In most European societies today, typically both partners in a couple work. One or both partners may take a career break or work part-time for a while, for example to take care of small children, but both members of the couple will typically contribute long-term to the family finances and to their own pension, social security, and savings. This not only allows both partners in a couple to develop a professional identity, sense of self-worth and supportive social networks; it is also often important for the family’s financial security and well-being. Being employed also gives workers access to health insurance and unemployment support.
EUFASA data show that foreign service partners and spouses are, on average, highly educated, and that the vast majority (87% in 2019) want to work. However, regular international relocations, limited access to work permits abroad, and language barriers among other issues make it extremely difficult for partners and spouses to maintain their own employment when accompanying a foreign service officer abroad. Gaps in their employment history make it harder to find a job when returning home, and their sojourns abroad often disqualify them from receiving unemployment assistance, as well. Access to local job markets, employability, and the chance to find a job are therefore essential issues for foreign service partners and spouses. It is also in the interest of Ministries of Foreign Affairs to assist partners and spouses in assuring the right to work, maintenance of employment-related skills, and access to job opportunities in order to be able to recruit and post employees abroad as needed to meet foreign policy goals.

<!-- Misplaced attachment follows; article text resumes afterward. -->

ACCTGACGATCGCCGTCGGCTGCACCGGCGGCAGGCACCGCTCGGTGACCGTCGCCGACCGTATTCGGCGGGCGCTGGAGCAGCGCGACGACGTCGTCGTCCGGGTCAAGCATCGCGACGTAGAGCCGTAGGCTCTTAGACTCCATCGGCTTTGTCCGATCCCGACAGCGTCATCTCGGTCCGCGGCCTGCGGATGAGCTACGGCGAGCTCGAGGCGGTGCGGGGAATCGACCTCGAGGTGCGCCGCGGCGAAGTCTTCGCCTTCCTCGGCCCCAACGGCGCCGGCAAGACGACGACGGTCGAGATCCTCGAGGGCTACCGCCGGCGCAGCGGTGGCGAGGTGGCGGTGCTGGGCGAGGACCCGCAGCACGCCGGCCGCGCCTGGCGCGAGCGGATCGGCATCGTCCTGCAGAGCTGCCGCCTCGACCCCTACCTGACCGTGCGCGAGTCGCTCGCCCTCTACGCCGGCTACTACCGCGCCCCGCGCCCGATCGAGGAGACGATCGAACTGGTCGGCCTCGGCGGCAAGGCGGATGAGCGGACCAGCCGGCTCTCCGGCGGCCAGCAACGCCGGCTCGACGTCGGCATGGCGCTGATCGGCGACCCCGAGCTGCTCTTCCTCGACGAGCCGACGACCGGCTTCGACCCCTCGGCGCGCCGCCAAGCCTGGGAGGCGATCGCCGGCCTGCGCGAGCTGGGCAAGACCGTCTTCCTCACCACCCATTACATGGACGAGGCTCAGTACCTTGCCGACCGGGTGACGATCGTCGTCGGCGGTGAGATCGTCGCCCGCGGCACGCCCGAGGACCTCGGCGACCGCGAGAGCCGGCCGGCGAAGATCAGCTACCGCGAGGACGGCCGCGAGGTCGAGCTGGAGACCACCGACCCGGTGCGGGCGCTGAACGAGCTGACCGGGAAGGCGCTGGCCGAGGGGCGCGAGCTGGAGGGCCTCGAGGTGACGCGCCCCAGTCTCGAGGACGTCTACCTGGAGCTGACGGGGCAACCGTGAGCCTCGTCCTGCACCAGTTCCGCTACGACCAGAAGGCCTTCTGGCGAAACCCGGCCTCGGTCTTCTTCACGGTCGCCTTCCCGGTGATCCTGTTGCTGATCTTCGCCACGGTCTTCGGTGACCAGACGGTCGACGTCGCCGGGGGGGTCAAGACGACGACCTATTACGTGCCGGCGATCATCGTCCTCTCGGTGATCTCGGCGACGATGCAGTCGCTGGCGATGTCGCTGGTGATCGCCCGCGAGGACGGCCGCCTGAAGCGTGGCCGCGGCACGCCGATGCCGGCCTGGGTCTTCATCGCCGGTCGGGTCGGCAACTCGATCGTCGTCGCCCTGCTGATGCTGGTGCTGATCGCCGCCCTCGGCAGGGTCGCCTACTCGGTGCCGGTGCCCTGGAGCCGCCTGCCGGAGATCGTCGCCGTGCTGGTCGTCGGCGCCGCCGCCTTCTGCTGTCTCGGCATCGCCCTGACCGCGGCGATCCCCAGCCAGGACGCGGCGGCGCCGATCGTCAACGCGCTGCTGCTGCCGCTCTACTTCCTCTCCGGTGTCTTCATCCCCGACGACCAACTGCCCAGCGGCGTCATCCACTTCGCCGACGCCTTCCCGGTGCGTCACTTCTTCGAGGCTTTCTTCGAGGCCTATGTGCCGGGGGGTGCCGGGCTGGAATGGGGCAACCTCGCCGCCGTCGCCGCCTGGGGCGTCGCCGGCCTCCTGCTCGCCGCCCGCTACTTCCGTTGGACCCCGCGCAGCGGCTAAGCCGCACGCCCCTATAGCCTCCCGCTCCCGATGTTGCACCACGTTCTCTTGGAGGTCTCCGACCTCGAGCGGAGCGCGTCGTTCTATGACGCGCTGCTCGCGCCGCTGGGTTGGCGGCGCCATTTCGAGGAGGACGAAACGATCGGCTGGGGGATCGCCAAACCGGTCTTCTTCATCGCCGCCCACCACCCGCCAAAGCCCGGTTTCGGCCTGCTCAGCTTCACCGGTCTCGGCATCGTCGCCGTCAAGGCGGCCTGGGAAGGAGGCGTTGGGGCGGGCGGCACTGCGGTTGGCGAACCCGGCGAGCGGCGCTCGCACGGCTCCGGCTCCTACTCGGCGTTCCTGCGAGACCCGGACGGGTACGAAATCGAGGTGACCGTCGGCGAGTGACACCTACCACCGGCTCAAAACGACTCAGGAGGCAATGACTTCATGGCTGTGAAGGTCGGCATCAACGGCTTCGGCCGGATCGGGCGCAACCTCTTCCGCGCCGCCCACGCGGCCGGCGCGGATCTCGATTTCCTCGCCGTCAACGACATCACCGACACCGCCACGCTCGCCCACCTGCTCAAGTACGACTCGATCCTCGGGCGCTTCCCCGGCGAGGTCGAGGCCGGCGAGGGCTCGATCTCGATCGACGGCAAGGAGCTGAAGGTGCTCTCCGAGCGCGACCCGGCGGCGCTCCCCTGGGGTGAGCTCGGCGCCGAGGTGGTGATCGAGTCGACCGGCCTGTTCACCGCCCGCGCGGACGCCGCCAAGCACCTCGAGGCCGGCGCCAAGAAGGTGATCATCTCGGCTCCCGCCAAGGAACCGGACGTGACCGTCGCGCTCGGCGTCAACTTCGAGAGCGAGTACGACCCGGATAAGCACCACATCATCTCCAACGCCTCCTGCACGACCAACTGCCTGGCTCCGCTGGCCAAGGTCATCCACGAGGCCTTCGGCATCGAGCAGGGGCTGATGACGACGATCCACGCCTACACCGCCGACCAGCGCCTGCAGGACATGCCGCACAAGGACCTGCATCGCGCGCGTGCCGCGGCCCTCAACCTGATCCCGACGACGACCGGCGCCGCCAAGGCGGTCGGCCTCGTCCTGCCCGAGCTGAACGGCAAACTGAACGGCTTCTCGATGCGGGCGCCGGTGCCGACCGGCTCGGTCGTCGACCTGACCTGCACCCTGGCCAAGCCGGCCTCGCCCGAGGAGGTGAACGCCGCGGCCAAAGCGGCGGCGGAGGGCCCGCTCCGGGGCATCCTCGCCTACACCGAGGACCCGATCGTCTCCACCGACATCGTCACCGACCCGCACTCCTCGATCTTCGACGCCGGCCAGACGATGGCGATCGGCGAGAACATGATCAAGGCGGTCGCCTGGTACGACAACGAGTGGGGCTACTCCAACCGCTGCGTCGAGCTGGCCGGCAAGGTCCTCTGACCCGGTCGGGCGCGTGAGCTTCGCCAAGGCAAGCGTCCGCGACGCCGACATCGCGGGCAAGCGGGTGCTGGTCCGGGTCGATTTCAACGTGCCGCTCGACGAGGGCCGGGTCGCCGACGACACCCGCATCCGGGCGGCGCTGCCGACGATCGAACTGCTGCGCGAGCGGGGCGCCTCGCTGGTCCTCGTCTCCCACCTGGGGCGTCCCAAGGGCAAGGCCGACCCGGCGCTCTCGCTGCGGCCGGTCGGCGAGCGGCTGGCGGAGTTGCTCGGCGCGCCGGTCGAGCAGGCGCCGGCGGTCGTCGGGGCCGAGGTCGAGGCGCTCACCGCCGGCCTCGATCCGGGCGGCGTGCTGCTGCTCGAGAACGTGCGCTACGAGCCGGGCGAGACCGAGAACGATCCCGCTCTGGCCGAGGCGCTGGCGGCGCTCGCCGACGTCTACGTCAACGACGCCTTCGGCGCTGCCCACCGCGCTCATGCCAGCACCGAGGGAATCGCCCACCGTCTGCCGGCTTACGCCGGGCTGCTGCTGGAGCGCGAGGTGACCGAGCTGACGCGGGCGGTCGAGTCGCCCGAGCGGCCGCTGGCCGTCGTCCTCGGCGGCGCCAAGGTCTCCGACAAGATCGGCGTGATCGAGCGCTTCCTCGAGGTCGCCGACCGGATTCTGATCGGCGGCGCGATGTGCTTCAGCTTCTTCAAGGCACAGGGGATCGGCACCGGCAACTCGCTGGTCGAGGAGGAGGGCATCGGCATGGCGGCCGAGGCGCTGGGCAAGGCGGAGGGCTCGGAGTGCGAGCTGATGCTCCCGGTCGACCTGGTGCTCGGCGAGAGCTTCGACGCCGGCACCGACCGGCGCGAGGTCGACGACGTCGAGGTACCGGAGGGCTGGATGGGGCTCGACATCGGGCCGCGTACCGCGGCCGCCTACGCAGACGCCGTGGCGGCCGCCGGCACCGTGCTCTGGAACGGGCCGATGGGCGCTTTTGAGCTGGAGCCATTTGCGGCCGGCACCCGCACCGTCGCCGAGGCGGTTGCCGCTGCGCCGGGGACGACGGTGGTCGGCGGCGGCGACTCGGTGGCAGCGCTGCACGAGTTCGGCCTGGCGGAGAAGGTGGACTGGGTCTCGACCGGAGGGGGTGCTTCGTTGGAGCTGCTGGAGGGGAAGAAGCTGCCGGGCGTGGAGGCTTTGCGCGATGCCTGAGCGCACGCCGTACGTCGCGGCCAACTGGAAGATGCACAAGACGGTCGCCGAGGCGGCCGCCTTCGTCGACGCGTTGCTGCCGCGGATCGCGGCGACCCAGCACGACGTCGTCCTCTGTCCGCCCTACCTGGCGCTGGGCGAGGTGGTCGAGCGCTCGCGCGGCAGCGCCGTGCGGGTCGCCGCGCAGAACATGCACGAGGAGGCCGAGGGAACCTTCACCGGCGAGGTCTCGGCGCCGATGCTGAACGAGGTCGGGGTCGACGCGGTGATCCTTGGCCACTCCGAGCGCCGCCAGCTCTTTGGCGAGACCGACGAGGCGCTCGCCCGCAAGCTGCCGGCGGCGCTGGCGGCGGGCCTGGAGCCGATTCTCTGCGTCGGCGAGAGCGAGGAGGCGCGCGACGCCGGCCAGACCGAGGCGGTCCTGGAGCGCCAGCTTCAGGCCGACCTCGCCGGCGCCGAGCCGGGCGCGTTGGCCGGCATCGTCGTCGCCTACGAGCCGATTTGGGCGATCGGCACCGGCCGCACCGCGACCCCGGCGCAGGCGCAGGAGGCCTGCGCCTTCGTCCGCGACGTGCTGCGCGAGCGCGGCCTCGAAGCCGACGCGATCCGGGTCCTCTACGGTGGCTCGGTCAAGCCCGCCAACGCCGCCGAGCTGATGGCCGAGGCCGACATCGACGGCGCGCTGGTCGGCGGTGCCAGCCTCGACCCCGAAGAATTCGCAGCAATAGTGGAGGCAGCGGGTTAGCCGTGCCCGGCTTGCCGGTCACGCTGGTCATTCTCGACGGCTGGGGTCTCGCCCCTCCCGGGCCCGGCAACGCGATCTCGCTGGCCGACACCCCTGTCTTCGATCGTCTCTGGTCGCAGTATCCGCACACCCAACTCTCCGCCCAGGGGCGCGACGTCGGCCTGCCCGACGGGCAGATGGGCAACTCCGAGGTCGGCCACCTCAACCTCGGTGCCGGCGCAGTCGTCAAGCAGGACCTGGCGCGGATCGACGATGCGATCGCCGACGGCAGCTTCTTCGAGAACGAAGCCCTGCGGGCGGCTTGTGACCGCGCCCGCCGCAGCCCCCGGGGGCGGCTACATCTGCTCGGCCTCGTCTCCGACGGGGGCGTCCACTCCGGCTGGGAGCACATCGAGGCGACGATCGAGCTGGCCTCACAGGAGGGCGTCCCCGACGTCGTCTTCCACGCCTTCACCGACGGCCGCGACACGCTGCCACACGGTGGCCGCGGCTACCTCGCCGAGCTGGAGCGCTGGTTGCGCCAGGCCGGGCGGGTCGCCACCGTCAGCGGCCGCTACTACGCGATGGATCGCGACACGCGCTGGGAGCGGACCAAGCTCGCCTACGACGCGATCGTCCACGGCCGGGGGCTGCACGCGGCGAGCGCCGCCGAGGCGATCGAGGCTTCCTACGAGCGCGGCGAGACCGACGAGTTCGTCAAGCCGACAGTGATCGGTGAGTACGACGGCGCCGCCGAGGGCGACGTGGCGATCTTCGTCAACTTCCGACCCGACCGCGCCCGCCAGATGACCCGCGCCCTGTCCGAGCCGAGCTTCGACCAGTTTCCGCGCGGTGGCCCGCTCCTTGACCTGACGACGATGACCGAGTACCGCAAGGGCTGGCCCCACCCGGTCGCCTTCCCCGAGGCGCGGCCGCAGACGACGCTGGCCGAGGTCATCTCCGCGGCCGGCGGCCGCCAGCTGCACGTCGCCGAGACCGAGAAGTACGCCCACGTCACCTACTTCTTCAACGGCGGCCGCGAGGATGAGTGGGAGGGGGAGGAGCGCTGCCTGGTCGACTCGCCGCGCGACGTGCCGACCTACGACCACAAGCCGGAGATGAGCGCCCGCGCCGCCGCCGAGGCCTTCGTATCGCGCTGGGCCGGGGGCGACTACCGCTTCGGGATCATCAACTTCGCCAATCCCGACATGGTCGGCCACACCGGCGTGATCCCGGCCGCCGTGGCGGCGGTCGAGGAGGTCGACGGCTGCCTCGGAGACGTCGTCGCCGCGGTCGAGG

EUFASA advocates for better access to employment opportunities for partners and spouses.